Scientists from the Faculty of Engineering at CUHK and the University of Warwick have developed a novel method for analysing the structure of skin using a type of radiation known as T-rays. It could build a more detailed picture of the structure of an area of skin and how hydrated it is than current methods allow, and help improve the diagnosis and treatment of skin conditions such as eczema, psoriasis and skin cancer. The finding has been reported in Advanced Photonics Research.
Terahertz (THz) radiation, or T-rays, sit in between infrared and Wi-Fi on the electromagnetic spectrum. T-rays can see through many common materials such as plastics, ceramics and clothes, making them potentially useful in non-invasive inspections. The low energy photons of T-rays are also non-ionizing, making them very safe in biological settings including security and medical screening.
Only the T-rays passing through the outer layers of skin (stratum corneum and epidermis) before being reflected back can be detected, as those travelling deeper are attenuated too much. Depending on the properties of the skin, those T-rays will be reflected back slightly differently. Scientists can then compare the properties of the light before and after it enters the skin.
There are limitations in standard THz reflection spectroscopy, and to overcome these the scientists behind this new research used ellipsometry instead, which involves focusing T-rays at multiple angles on the same area of skin.
In ordinary THz reflection imaging, the thickness and refractive index combine as one parameter. By taking measurements at multiple angles, the two can be separated. The team successfully demonstrated that using ellipsometry, they could accurately calculate the refractive index of skin, which determines how fast the ray travels through it, measured in two directions at a right angle. The difference between these refractive indices is termed birefringence – and this is the first time that the THz birefringence of human skin has been measured in vivo. These properties can provide valuable information on how much water is in the skin and enable the skin thickness to be calculated.
Dr. Xuequan Chen, the study’s first author and post-doctoral fellow from the Department of Electronic Engineering at CUHK, said: “T-rays have been known to be sensitive to the hydration level of skin. However, we pointed out that the cellular structure of the stratum corneum also reacts to the THz reflections. Our technique enables this structure property to be sensitively probed, which provides comprehensive information about the skin and it is highly useful for skin diagnosis.”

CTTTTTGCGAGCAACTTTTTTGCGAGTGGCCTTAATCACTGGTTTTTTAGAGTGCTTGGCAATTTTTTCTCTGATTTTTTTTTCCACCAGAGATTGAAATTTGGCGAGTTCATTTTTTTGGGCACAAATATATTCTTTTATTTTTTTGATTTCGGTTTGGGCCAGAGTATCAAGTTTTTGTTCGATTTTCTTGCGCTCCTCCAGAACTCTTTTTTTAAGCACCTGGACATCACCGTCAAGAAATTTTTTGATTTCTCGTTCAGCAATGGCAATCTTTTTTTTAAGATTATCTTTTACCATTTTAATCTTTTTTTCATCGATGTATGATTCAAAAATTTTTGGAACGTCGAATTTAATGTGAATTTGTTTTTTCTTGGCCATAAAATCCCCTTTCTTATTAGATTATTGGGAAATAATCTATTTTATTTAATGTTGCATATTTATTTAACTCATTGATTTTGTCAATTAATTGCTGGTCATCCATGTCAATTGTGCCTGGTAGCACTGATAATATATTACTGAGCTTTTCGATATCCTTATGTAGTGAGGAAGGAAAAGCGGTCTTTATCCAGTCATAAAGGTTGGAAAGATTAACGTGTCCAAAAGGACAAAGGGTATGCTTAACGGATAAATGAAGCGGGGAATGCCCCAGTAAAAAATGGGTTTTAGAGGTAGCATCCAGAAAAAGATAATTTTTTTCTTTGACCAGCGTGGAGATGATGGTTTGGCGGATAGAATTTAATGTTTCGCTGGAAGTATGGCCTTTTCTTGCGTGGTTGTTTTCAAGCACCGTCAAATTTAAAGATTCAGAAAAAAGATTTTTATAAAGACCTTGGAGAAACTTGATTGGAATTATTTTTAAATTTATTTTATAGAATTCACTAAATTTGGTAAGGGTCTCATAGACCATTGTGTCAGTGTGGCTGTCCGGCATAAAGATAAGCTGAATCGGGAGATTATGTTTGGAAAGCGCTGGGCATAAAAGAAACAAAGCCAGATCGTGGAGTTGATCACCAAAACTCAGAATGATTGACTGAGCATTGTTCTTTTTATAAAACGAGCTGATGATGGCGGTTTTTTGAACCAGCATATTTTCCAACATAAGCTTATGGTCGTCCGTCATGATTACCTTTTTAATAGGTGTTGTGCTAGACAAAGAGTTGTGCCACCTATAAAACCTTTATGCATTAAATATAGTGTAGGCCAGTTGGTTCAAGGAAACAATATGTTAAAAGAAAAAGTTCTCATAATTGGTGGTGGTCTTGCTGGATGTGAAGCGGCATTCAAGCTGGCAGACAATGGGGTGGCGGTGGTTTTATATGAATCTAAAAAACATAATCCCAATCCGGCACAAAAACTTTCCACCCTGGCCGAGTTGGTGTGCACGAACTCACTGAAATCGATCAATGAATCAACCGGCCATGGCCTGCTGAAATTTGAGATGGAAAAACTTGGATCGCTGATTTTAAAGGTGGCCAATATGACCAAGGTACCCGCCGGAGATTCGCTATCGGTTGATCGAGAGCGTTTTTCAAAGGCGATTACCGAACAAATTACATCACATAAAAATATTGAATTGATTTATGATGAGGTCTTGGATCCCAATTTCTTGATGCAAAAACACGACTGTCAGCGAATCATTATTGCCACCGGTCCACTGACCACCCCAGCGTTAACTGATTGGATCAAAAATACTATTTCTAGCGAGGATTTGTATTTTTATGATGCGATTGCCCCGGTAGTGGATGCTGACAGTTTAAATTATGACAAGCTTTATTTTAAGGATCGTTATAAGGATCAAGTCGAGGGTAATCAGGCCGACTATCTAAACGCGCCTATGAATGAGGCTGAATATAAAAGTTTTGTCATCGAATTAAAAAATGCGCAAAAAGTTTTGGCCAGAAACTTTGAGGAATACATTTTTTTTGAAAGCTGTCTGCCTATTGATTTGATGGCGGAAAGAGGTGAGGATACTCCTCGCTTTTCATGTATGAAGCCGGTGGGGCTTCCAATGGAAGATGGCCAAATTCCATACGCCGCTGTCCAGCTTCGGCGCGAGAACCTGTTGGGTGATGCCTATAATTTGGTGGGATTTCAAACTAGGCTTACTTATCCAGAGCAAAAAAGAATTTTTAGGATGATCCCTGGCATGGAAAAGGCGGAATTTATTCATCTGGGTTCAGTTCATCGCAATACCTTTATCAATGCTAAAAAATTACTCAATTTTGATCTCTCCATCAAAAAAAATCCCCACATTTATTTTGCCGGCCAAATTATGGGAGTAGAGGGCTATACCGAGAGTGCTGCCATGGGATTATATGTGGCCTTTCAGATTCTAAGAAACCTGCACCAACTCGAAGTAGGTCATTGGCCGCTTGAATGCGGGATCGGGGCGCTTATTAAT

Professor Emma Pickwell-MacPherson, from the Department of Electronic Engineering at CUHK and the Department of Physics at the University of Warwick, said: “Hydrated skin will have a different refractive index from dehydrated skin. If you’re trying to improve skincare products for people with conditions like eczema or psoriasis, we will potentially be able to make quantitative assessments of how the skin is improving with different products, or differentiate types of skin. For skin cancer patients, you could also use THz imaging to probe the skin before surgery is started, to get a better idea of how far a tumour has spread, especially for those unseen as they are beneath the skin surface.”
To test the novel method, the researchers had volunteers place their arm on the imaging window of their T-ray equipment for 30 minutes, after acclimatising to the ambient temperature and dryness of the laboratory. By holding their skin against the surface of the imaging window, they blocked water from escaping from their skin as perspiration, a process referred to as occlusion.
The researchers then made four measurements at right angles to each other every two minutes over half an hour, so they could monitor the effect of occlusion over time. Because T-rays are particularly sensitive to water, they could see a noticeable difference as water accumulated in the skin, suggesting that the method could show how effective a product is at keeping skin hydrated, for example. Further research will look at improving the instrumentation of the process and how it might work as a practical device.
Professor Pickwell-MacPherson said: “We do not have anything for clinical use that is accurate for measuring skin. Dermatologists need better quantitative tools to use, and use easily. If this works well, you could go into a clinic, put your arm on a scanner, your occlusion curve would be plotted and a suitable product for your skin could be recommended. We could get more tailored medicine and develop products for different skin responses. It could really fit in with the current focus on tailored medicine.”
This work was funded by the Research Grants Council of Hong Kong, the Engineering and Physical Sciences Research Council (EPSRC), part of UK Research and Innovation, and the Royal Society.
A full version of the paper can be found at: https://doi.org/10.1002/adpr.202000024